Winter food for Locavores
Scotch, chocolate, wine, coffee, rice - the list of reasons I cannot be a true locavore or 100 mile diet proponent is endless. Fortunately, for those of us who enjoy eating well and trying to do eat sustainably, there are options. Supporting local farmers is getting easier, too.
Did you know there’s a local CSA (Community Supported Agriculture) you can buy into for the winter months?
- Drumlin Farms CSA includes a work requirement, which not all do.
- Stone Soup Farms - with pickup spots convenient to various parts of the city. (Thanks to Sam for the tip!)
- Here’s another great tip: Harvard Medical School includes the Center for Health and the Global Environment. Teaching medical students about biodiversity and the global benefits to patients and our environment is its goal. It provides a New England Eat Local Wallet card which shows month by month what's in season.
Boston has a wonderful S/O/L/E community and a growing one at that. We’ve evolved enough to know when someone’s just greenwashing us (mashup of whitewash and being inauthentic about being green = greenwashing). With my new feature, the Non-wimpy S/O/L/E Food Tuesday column, I’ve sought to share meat-free meals, recipes and dining out alternatives for friends and readers who want to broaden their culinary horizons.
If you are freaking out because you've invited someone to dinner and then discovered they're vegetarian, read this great post, Help! My friend is a vegetarian!, on Carrie & Danielle.
Once you've learned the steps to acceptance, sit back and enjoy...
...Parsnips and other root vegetables
Root vegetables of local origins are available, even if you don’t subscribe to a CSA (see below). Many farms will store them in root cellars (essentially cold, dark cellars) through the winter months. This is how folks did it before we warmed up the environment with all that carbon fuel and began flying and trucking stuff all over the country.
Parsnips are a favorite of mine and have never quite gotten their moment in the spotlight. Here are a couple of ways to use them:
- In soups - they add a nutty sweetness that I adore in chicken soup. I once served some to a friend’s father. He giggled at the first bite. I had no idea why, but it was like watching this man transformed to a child (remember that scene in Ratatouille?) He said “Parsnips. You have parsnips in your chicken soup!” I wasn’t sure if this was okay...then he smiled and said it reminded him of his grandmother’s soup.
Parsnips - nutty and slightly sweet (like some of our favorite people)
- Parsnips and Carrots - I made this for Christmas dinner with our Capon. Steam roasted in butter and water, glazed with sugar and butter, then finished with a tablespoon or two of cream and sprinkling of chervil.
- Parsnips are lovely mashed with potatoes, in soup, in roasted vegetable melanges. Fried matchsticks sprinkled with a little celery salt they are irresistable.
Celeriac - another under appreciated root vegetable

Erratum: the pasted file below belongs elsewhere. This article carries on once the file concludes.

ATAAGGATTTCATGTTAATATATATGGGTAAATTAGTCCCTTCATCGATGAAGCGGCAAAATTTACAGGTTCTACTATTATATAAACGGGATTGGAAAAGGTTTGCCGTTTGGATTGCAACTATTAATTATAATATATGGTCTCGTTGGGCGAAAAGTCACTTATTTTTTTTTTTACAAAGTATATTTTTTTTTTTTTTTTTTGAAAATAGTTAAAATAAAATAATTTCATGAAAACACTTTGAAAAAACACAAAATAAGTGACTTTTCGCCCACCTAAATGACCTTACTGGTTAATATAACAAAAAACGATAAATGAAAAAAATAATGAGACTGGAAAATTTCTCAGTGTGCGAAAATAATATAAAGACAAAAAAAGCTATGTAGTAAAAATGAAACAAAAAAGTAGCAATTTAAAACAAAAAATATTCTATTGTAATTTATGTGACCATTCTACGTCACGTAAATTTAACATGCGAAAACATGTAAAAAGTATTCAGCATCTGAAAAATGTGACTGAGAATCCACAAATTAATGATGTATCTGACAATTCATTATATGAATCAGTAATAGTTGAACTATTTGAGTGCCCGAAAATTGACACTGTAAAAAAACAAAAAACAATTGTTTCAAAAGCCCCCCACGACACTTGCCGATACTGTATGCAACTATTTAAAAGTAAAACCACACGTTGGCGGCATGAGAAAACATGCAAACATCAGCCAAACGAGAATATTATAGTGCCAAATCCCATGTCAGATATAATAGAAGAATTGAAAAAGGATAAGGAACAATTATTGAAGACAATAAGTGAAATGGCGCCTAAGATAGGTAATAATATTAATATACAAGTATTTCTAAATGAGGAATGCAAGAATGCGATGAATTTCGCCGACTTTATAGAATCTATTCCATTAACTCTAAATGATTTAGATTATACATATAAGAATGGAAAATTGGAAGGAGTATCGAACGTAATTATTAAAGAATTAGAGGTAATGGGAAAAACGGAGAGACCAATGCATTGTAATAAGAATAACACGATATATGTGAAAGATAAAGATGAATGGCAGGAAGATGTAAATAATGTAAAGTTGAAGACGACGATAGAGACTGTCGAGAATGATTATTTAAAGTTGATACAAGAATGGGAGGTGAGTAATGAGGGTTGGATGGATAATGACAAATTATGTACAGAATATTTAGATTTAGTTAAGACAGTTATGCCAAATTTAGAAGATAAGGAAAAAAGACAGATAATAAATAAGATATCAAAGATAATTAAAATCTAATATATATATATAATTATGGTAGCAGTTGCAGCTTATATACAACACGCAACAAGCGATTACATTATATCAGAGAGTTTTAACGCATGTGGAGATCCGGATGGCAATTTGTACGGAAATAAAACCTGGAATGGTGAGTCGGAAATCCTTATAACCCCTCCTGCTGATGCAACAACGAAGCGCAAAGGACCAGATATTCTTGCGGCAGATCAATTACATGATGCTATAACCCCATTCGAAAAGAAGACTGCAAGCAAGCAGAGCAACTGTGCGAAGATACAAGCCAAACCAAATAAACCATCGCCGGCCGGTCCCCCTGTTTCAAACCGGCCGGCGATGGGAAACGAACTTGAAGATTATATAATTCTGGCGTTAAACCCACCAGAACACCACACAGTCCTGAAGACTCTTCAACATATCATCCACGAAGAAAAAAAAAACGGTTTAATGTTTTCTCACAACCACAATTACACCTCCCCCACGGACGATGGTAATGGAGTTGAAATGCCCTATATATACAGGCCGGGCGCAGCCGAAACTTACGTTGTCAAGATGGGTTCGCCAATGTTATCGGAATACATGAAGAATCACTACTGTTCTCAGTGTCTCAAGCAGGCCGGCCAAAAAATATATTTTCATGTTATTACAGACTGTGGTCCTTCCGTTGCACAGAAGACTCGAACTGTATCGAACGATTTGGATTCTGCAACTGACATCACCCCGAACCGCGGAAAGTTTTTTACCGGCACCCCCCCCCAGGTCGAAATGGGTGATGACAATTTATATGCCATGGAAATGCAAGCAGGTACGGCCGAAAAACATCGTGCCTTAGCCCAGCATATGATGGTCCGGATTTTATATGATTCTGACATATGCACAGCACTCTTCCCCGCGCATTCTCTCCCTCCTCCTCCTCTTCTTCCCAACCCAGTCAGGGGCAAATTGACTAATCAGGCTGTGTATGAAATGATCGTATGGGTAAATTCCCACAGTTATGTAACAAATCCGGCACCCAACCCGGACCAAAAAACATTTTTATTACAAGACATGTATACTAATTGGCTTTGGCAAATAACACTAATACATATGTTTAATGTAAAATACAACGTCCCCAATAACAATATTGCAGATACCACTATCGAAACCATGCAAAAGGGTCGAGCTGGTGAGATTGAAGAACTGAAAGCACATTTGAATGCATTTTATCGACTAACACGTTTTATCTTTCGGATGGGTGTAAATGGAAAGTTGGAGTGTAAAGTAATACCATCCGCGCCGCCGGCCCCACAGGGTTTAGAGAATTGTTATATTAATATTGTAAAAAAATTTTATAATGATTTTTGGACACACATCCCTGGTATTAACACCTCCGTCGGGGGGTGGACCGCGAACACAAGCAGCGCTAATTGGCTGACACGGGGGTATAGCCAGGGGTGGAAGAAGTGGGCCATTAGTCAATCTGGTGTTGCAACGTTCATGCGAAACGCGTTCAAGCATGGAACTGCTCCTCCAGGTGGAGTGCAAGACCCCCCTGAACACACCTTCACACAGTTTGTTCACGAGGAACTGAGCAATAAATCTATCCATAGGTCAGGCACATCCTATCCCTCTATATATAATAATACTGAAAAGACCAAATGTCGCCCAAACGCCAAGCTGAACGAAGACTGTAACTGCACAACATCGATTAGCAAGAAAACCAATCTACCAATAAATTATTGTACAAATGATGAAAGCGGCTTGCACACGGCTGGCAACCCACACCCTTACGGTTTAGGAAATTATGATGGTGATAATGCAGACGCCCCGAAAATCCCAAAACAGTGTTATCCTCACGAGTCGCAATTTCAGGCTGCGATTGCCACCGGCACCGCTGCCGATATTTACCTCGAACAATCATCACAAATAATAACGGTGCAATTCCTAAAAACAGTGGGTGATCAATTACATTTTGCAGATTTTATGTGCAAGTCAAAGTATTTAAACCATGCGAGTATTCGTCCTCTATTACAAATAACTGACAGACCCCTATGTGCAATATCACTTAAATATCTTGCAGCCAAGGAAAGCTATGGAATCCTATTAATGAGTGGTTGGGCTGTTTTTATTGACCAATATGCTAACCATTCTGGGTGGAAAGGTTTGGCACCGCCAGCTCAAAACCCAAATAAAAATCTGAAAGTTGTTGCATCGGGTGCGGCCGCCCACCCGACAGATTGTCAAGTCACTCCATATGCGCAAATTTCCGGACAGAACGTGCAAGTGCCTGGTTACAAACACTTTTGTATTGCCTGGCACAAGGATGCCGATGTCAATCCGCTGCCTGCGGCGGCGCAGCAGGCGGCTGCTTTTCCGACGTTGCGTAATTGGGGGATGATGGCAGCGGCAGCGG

Celeriac is on the right.
Henry Patterson’s Favorite Celeriac
- medium onion
- minced garlic to taste
- 8 white mushrooms
- a bulb of celeriac
- large tomato (or 2 smaller)
- 4 leaves of kale (ours are still out there, frozen on the stalk)
- olive oil
- salt & pepper
- a couple of sage leaves (optional, sub other herb of choice)
- fresh lemon
- Slice up onion and mushrooms crudely:
- Peel and cut celeriac into pieces like french fries (big julienne?)
- Saute these with minimum of olive oil, good salt & pepper until softened
- Add dice of tomato and saute another minute
- Chop and add the kale and sage over this mixture, cover to steam the kale until brilliant green
- Squeeze half a lemon over, toss all together and serve.
The celeriac is what makes this great.
Not local, but delicious - Meyer Lemons
This week I want to share another lemon dish (see the pasta and the lemon cake) because it’s delicious and because I got another box of lemons - I mean “office supplies” - from the in-laws.
Lemony Risotto (adapted from Bon Appetit)
- 2C of risotto (we got a deal on Carnaroli at Bina Alimentaria!)
~6 C of hot liquid (use light vegetable broth, the cartons are often very strong and would overpower this delicate risotto, combination of veg broth, water and wine would work. We used chicken broth)
- ~3 TBSP Butter/olive oil mix
- Shallots - one large or two small, chopped fine
- ~1/3 - 1/2 C White wine
- Lemon juice, lemon zest (probably added juice of 1.5 Meyer lemons and zest of two)
- 2 TBSP parsley - chopped fresh
- 1/3 C frozen peas
- knob of butter
- 1 C Grated Parmigiano-Reggiano
Read about the basics of Risotto Perfetto here. Simple dishes require good quality ingredients as each will be prominent.
- Put broth on to simmer
- Chop shallots, parsley, zest and juice your Meyer Lemons
- Grate the cheese
- Soften shallots in butter/olive oil
- Add rice before shallots brown, stir to coat. Adding splash more oil if necessary.
- Add wine stir to ensure even absorption.
- Begin adding hot broth a cup or so at a time. Stir to incorporate.
- When rice is nearly done, add peas, lemon juice, zest.
- Finish with cheese, knob of butter and parsley.
- Serve and enjoy!